Browning really shows off her acting chops (not to mention her talent for accents — the Australian actress has pulled off both an Irish and American accent with applomb), playing a character in Essie who has the same irrereverent determination as Laura, but with a talent for belief. The most interesting parallels between the two characters work in Laura’s direction. We see Laura studying Salim’s praying. She asks him if he is in love with his god or if he loves him. Salim’s belief sways Laura. She decides to let him go.
The parallels also work for the dual relationships between Mad and Essie and Mad and Laura. Essie first encounters Mad (or at least a version of the leprechaun) when they are both in English prison, waiting to be tried for their crimes. Later, he comes to find her when she dies. Her belief is rewarded.
As for Mad and Laura, for the first time, we see the two thaw on each other. Laura expresses empathy for Mad, acknowledging that he has been walking this Earth for a very long time… perhaps too long. She wonders if he doesn’t have to do everything Wednesday tells him to do.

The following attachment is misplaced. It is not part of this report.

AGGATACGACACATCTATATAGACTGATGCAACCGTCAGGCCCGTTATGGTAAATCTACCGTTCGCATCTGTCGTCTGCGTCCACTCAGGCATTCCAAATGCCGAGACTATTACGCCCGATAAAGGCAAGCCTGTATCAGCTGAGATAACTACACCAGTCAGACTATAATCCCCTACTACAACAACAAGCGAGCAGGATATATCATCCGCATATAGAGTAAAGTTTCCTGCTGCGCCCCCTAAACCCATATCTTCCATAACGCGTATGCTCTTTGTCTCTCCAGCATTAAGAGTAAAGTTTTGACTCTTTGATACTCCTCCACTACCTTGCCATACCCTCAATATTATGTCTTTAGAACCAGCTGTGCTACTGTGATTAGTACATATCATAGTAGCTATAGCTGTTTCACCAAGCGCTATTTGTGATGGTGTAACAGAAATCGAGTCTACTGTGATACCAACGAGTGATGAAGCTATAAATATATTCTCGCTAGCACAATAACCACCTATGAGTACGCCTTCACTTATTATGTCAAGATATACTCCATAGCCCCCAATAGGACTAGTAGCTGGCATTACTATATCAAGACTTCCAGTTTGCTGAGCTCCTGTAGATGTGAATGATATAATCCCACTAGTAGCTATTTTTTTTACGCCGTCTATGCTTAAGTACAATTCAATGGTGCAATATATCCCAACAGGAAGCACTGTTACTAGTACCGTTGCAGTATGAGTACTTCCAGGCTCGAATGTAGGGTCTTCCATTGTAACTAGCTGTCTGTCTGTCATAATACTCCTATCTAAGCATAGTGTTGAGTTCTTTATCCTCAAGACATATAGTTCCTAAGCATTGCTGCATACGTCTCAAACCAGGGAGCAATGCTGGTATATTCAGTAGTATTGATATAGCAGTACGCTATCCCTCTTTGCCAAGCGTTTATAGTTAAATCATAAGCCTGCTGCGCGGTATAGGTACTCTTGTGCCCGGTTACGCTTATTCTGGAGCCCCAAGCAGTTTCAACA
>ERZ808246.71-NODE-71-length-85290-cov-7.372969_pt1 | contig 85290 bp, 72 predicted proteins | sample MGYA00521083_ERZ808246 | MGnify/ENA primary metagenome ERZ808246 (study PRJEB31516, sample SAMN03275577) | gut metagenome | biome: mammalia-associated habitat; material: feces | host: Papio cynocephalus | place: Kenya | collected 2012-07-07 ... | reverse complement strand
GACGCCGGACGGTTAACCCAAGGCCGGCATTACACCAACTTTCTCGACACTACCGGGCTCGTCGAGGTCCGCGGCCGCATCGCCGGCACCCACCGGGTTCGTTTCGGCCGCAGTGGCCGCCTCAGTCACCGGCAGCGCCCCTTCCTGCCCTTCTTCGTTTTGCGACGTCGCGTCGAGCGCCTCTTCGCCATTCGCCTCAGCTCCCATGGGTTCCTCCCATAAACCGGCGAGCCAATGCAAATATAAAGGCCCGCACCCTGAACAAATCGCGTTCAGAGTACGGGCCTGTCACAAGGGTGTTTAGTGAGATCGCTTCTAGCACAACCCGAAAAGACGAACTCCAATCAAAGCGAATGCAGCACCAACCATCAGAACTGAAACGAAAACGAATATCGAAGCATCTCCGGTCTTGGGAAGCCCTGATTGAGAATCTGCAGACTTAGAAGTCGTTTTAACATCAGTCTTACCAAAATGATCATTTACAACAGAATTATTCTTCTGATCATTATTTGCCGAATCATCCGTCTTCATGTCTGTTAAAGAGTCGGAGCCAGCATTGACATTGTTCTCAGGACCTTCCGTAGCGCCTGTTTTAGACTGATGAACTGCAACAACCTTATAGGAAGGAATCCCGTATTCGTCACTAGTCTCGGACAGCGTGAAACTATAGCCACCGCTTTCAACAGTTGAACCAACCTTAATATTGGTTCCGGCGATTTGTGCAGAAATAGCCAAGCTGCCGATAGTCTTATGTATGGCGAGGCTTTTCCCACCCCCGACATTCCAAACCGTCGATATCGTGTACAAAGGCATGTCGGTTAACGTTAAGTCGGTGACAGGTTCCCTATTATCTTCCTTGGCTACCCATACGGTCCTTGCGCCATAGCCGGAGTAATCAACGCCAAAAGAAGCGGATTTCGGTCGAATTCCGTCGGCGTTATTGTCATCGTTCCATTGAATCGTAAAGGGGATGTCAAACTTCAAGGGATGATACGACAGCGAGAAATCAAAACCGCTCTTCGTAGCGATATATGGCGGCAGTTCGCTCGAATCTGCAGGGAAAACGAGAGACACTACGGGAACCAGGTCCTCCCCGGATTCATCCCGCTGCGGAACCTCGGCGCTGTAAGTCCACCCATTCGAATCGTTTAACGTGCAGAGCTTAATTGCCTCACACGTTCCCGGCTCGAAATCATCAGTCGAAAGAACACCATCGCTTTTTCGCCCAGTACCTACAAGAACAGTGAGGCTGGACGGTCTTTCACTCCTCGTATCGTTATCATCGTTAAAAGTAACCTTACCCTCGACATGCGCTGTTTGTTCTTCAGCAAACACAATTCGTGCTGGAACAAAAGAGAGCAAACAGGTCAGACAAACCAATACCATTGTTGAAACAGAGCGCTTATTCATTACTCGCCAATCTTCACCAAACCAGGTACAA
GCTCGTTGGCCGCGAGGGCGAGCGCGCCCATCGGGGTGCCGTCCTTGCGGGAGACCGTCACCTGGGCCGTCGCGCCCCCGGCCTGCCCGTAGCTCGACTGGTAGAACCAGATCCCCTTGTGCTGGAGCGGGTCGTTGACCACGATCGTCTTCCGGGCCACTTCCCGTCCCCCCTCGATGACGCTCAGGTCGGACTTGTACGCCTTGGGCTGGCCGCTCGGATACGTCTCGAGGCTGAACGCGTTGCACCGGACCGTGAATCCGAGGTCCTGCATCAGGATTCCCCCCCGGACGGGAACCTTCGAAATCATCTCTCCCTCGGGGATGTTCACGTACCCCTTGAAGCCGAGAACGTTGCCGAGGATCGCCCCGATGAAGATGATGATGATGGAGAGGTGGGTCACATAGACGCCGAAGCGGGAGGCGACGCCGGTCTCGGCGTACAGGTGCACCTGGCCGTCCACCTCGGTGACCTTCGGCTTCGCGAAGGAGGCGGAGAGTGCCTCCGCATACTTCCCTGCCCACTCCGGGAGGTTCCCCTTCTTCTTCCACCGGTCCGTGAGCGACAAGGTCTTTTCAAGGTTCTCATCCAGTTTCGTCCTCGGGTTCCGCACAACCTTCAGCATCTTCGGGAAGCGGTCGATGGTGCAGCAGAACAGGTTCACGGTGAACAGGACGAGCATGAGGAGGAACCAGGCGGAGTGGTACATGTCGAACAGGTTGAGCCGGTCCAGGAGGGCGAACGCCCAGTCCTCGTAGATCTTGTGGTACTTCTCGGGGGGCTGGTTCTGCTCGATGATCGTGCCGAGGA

When Laura loses the coin and re-dies, Mad is home free. He has gotten everything he said he wanted. But, for some reason, this time, it isn’t enough. Perhaps Laura reminds him of Essie, perhaps it is his own mind’s connection between the two that inspired the casting in Ibis’ story. Perhaps Mad is tired of following Wednesday’s orders, of fighting and having nothing to show for it. Whatever the reason, Mad puts the coin back in Laura’s chest, who comes back alive having n idea that Mad chose to save her.
Of course, it’s a bit more complicated than that. Because Mad was the one to kill her, too. In a flashback, we see that it was Mad who ran Laura and Robbie off the road, per Wednesday’s orders. As the season progresses, it becomes more and more clear that Wednesday is far from harmless, powerless, or bumbling. He may be charming, but, as he told Shadow in that very first episode, he tends to get what he wants eventually. Wednesday may be lacking worshippers, but he knows how to make his own luck.